Monday, June 5, 2017

Baby Boomers Are Downsizing — and the Kids Won’t Take the Family Heirlooms

For 30 years, Pat Fryzel stored her children’s memorabilia, and her grandmother’s, too. But when she and her husband downsized, from a large Winchester home to a two-bedroom Boston townhouse, there was no room for the American Girl dolls or Nana’s cake plates. So Fryzel asked her grown kids to collect what they wanted.

She was not met with much enthusiasm. “They said, ‘Take a picture and text it to us,’” recalled Fryzel, 64, a retired nurse practitioner.

For generations, adult children have agreed to take their aging parents’ possessions — whether they wanted them or not. But now, the anti-clutter movement has met the anti-brown furniture movement, and the combination is sending dining room sets, sterling silver flatware, and knick-knacks straight to thrift stores or the curb.

And feelings are getting hurt, as adult children who are eager to minimize their own belongings — and who may live in small spaces, and entertain less formally than their parents did — are increasingly saying “no thanks” to the family heirlooms. (...)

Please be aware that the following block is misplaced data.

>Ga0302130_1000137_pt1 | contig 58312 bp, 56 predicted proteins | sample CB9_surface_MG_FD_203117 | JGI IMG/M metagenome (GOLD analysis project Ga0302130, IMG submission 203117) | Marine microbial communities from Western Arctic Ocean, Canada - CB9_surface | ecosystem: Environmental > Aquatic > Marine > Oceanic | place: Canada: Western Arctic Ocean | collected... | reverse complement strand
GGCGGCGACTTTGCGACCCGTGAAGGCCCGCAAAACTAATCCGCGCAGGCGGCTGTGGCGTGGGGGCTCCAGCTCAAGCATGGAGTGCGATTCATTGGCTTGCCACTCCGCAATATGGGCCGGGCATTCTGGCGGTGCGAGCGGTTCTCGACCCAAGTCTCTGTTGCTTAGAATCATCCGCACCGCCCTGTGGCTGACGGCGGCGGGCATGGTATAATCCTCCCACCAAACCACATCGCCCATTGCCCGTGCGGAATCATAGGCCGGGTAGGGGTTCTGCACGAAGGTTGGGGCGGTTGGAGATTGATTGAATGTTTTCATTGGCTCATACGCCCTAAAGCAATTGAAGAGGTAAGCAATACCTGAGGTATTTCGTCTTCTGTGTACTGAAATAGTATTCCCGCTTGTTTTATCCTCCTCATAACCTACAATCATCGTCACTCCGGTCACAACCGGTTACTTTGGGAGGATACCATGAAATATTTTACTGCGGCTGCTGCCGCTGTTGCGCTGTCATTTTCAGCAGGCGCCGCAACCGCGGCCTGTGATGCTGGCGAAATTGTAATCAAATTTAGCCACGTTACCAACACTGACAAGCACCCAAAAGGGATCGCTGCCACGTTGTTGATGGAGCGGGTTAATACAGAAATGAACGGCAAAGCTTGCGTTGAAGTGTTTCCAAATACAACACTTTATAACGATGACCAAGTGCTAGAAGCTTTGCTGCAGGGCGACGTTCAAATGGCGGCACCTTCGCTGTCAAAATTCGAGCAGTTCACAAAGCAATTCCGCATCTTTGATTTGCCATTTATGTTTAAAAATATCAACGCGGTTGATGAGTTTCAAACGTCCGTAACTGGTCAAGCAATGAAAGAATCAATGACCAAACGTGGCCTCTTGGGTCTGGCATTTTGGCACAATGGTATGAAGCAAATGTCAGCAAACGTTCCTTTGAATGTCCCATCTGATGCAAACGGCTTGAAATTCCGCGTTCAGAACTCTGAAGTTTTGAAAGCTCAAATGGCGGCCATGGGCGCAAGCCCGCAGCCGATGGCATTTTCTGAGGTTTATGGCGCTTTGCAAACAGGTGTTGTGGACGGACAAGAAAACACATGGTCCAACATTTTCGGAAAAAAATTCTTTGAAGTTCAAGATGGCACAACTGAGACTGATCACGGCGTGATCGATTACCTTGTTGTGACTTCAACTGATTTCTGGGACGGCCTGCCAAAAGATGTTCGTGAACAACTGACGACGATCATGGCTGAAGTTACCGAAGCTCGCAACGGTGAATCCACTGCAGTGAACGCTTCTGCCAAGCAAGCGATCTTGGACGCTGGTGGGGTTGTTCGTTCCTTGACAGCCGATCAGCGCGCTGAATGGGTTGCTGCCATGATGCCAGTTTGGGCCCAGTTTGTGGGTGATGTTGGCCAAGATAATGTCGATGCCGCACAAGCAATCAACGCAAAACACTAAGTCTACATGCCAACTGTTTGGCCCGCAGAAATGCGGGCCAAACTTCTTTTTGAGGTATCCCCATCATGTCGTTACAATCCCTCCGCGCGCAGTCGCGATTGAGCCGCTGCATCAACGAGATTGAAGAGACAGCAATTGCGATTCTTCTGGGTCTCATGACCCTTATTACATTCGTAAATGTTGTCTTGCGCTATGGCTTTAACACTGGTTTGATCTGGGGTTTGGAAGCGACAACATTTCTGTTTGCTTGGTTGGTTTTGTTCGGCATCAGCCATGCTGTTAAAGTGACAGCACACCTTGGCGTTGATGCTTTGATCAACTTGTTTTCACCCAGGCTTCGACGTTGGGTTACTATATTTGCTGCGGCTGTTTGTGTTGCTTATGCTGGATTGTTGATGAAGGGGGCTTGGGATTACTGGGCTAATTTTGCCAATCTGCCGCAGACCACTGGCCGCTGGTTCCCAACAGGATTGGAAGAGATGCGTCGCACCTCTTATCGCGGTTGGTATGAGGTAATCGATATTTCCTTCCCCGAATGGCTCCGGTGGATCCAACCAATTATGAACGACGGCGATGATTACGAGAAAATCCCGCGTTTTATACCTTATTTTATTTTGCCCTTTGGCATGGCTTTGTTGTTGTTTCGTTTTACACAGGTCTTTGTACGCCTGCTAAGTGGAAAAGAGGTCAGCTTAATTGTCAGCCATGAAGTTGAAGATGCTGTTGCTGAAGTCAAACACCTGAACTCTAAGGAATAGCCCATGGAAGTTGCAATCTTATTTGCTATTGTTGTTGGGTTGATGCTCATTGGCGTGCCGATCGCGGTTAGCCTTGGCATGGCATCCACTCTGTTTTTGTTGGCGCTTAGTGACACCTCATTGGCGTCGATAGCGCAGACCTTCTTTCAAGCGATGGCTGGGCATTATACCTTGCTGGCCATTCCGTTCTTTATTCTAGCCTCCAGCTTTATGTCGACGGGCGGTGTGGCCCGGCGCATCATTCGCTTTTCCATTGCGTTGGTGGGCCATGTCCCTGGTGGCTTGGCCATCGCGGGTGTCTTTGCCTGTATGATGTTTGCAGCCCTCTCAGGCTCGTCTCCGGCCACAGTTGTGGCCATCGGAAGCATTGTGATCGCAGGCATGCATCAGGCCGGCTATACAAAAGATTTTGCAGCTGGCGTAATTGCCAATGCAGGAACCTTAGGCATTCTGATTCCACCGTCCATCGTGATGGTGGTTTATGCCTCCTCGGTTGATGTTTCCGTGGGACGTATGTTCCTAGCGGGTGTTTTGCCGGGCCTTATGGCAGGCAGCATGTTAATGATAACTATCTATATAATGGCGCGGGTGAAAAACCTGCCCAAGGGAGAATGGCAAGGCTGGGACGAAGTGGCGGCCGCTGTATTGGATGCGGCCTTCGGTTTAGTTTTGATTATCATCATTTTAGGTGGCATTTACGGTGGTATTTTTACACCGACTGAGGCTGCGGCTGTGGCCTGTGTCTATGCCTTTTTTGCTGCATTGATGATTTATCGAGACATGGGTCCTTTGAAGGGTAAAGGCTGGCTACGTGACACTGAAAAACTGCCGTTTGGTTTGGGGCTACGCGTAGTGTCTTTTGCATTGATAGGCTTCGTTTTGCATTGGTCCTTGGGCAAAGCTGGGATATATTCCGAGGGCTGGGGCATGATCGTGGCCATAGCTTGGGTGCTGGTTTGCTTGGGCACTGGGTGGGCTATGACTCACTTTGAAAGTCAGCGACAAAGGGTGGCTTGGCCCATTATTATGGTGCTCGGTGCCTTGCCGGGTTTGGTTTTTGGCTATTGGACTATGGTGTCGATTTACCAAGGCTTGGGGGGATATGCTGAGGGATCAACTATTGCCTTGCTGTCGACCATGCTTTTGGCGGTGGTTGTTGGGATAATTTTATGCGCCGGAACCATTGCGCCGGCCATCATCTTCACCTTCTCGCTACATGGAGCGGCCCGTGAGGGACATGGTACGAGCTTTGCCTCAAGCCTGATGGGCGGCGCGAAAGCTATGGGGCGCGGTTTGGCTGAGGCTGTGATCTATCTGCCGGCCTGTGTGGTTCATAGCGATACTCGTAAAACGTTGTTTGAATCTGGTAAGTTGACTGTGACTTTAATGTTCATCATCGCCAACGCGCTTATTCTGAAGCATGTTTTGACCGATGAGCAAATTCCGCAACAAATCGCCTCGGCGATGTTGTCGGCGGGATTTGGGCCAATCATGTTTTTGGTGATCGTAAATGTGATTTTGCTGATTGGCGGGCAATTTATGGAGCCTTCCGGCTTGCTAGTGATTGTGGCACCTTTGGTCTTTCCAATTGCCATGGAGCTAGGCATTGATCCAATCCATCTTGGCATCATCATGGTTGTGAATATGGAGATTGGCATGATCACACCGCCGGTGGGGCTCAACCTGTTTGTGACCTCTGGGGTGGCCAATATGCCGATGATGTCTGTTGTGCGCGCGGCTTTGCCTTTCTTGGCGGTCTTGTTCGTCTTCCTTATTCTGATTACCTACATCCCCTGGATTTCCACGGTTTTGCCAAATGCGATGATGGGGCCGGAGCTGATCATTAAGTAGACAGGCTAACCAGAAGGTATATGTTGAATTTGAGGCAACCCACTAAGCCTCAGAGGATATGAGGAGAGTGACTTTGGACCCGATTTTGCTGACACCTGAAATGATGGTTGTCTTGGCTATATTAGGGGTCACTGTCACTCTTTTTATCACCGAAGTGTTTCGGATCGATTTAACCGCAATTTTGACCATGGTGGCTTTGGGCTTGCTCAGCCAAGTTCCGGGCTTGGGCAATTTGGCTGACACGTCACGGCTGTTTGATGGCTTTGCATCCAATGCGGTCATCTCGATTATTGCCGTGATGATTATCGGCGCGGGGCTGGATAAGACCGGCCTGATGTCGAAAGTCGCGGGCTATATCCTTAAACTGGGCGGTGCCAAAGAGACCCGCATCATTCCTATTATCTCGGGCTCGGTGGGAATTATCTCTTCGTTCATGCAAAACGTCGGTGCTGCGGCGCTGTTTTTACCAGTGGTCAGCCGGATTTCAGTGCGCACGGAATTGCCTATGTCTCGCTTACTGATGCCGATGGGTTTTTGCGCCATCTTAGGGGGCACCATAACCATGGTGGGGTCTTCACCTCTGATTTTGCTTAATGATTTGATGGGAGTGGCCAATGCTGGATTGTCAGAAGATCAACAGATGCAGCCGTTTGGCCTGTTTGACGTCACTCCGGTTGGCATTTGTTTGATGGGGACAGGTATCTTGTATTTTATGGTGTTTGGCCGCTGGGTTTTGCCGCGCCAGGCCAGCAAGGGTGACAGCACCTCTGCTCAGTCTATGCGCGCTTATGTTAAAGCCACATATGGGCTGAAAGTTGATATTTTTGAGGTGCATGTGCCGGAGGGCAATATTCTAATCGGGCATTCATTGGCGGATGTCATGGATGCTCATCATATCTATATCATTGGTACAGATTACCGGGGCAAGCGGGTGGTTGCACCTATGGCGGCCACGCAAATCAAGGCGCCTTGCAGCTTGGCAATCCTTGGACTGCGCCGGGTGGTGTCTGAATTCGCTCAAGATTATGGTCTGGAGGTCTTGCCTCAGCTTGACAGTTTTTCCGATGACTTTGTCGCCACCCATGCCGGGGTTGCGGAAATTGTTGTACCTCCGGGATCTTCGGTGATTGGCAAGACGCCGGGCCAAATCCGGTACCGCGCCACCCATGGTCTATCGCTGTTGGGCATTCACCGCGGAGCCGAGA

The cold math of downsizing can be seen in a 2016 profile of buyers and sellers from the Massachusetts Association of Realtors. From the ages of 18 to 54, when a person sells a house, the next home he or she buys is larger. When sellers hit 55, the homes they buy next are smaller.

But the square-footage numbers don’t capture what space means in emotional terms, in memories: the mahogany hutch Grandma inherited as a young bride, too big for the dining nook in her retirement community apartment; the books that have been like friends, too voluminous to take along; the kids’ art projects and book reports from long ago. (...)

“I have a lot of mementos from my grandmother that my mother foisted on me,” said Fine, 59. She dutifully stored them for three decades, in boxes she never opened, and while she doesn’t expect her daughter to take them, she’s now facing a quandary.

“How can you take these things to a consignment shop?” she asked. “It’s almost like a burden that we carry with us through life. Sometimes I wish we had less connection to our possessions.”

The burden is only likely to grow. The number of Americans ages 65 and older is projected to more than double, from 46 million to over 98 million by 2060, according to a 2016 report by the nonprofit, Washington, D.C.-based Population Reference Bureau.

by Beth Teitell, Boston Review |  Read more:
Image: Shutterstock
[ed. No surprise here. I'm in the process of moving and the storage units in my town and the one I'm moving to are all booked (1200+ units).  Talk about a growth industry.]